There's a long story that I won't get into right now, but we harvested this in whole comb and no foundation (I know. It's a complicated answer). So we crushed and strained it using two plastic buckets, one on top of the other with the top one having holes drilled in the bottom. The technique worked perfectly to produce beautiful honey and nice clean comb behind.

It feels good to have honey that was produced right on our own land.
Name: Margaret
Delta KY
I'm A Charley's Girl For Sure
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Mindy03
Jul 22, 2013 6:24 AM CST

Moderator

Lovely color Dave. What kind of flavor does it have? We pulled off one that tastes fruity from when the blackberries were blooming, one that is full bodied but sweet and a third that is a mix of the first two.

What did you use to crush the honey out with? My husband is trying to come up with something that would press it out of the comb like pressing juice from berries.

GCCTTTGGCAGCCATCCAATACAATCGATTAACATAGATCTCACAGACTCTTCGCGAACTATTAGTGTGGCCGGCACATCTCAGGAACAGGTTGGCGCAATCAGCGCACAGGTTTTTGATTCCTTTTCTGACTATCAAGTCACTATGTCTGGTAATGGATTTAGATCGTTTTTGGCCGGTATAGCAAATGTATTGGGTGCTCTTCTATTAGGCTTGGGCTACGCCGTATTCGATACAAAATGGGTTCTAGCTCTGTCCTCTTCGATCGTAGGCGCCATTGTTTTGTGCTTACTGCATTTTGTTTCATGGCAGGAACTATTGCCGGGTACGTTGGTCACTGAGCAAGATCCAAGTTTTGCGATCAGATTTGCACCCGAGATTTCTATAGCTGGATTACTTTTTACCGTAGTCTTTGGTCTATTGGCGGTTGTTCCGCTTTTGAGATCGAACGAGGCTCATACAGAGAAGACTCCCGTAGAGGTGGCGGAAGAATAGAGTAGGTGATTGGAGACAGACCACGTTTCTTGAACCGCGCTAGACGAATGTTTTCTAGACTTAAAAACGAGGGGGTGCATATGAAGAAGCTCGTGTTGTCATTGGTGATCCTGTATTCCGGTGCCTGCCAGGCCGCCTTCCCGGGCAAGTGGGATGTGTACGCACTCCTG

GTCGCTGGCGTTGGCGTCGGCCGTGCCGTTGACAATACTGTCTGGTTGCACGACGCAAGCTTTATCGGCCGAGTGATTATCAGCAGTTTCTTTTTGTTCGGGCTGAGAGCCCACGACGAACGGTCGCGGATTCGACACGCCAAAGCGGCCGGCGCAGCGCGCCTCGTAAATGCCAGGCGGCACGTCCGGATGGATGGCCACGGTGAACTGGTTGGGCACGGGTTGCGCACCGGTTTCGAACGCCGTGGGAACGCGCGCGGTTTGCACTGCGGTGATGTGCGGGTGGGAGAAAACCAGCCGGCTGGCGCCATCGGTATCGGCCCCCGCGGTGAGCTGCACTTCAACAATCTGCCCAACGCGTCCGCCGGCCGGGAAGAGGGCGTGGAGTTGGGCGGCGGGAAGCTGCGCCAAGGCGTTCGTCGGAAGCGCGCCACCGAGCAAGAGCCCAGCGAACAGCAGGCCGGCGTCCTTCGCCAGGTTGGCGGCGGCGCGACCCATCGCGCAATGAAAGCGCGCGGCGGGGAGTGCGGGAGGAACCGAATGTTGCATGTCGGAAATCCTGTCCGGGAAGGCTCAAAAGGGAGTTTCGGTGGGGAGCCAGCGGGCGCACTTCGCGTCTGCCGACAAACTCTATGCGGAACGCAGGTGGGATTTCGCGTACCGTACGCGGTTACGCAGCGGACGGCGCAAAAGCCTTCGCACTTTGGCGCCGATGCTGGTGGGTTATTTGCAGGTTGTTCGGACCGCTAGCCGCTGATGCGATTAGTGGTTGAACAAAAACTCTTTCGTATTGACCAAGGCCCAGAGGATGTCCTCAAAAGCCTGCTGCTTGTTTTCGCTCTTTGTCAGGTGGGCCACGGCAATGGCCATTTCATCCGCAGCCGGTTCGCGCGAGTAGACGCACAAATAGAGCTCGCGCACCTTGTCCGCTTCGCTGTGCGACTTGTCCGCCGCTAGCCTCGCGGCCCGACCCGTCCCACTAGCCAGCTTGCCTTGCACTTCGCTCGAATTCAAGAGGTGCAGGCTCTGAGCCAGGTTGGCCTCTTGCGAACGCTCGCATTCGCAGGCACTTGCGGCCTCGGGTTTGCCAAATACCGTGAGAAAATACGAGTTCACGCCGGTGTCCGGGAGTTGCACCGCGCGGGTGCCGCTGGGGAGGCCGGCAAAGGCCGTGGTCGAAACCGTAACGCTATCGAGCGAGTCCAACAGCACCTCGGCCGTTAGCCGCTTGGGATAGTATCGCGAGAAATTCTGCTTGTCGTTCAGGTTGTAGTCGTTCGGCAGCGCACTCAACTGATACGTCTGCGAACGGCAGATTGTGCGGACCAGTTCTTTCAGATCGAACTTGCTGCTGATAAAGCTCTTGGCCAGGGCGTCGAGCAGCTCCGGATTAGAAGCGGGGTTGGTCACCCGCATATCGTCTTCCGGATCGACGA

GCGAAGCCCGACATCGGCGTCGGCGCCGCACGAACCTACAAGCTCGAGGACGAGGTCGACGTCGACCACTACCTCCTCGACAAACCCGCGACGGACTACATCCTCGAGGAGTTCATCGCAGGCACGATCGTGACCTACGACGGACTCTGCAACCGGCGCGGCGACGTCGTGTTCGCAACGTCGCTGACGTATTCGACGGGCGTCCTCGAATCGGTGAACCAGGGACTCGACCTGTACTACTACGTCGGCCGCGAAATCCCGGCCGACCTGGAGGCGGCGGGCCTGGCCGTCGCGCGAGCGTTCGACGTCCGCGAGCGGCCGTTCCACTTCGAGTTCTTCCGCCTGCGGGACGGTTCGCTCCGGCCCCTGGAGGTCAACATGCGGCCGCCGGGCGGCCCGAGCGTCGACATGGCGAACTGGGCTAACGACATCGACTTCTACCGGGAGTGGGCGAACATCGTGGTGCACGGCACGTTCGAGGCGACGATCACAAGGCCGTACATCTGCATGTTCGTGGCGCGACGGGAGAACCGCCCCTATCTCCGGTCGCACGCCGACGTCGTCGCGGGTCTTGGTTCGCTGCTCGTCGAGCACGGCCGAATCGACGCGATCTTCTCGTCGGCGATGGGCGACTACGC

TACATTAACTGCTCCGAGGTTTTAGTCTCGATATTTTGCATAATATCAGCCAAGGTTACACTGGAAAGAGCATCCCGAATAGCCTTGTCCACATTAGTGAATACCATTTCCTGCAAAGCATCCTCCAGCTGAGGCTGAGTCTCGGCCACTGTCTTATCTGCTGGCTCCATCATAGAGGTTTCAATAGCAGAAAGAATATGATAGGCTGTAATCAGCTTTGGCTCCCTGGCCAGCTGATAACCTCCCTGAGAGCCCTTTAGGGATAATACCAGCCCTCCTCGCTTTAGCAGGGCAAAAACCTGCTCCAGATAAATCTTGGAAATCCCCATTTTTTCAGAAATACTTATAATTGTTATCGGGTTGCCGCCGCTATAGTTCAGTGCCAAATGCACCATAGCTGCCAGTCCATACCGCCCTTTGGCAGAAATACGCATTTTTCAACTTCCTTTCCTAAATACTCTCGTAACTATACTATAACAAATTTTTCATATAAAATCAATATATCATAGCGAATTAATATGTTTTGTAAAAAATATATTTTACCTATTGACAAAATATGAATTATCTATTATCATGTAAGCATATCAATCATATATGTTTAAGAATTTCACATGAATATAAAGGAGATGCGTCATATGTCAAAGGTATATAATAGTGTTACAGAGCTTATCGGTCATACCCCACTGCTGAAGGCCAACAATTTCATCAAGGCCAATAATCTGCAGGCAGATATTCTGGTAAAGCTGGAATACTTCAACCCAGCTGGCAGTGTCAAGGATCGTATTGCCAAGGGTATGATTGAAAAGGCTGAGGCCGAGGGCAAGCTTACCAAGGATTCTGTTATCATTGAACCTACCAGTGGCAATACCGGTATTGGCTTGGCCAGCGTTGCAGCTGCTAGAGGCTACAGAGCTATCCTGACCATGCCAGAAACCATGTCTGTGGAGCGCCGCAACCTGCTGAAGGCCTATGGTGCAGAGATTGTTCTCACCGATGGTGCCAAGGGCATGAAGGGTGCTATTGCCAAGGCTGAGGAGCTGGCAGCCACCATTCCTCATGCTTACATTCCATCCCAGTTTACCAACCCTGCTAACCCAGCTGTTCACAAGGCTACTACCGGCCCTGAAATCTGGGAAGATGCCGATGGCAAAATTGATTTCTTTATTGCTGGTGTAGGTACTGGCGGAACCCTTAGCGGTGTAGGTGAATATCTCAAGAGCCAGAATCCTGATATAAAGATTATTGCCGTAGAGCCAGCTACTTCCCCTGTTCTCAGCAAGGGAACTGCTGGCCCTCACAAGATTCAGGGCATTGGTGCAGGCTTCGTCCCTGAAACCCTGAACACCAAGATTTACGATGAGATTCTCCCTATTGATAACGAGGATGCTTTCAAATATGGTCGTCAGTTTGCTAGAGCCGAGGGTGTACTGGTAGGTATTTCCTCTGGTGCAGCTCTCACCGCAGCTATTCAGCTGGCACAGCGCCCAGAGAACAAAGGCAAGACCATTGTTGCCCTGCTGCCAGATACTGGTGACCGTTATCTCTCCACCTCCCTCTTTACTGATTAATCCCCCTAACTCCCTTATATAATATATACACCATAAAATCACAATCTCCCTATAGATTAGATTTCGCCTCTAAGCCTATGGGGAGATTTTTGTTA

Name: Dave Whitinger
Jacksonville, Texas (Zone 8b)
Charter ATP Member Region: Texas Master Gardener: Texas Permaculture Raises cows I was one of the first 300 contributors to the plant database!
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dave
Jul 22, 2013 7:16 AM CST

Garden.org Admin

Margaret,

We crushed the honey using a 1x2 board that I cut for this purpose. The comb and honey was dumped into the 5 gallon bucket (that had holes drilled in the bottom) and then we just crushed, crushed and crushed, like crushing grapes, really.

The honey quickly started flowing through the holes and into the bucket below. It worked perfectly.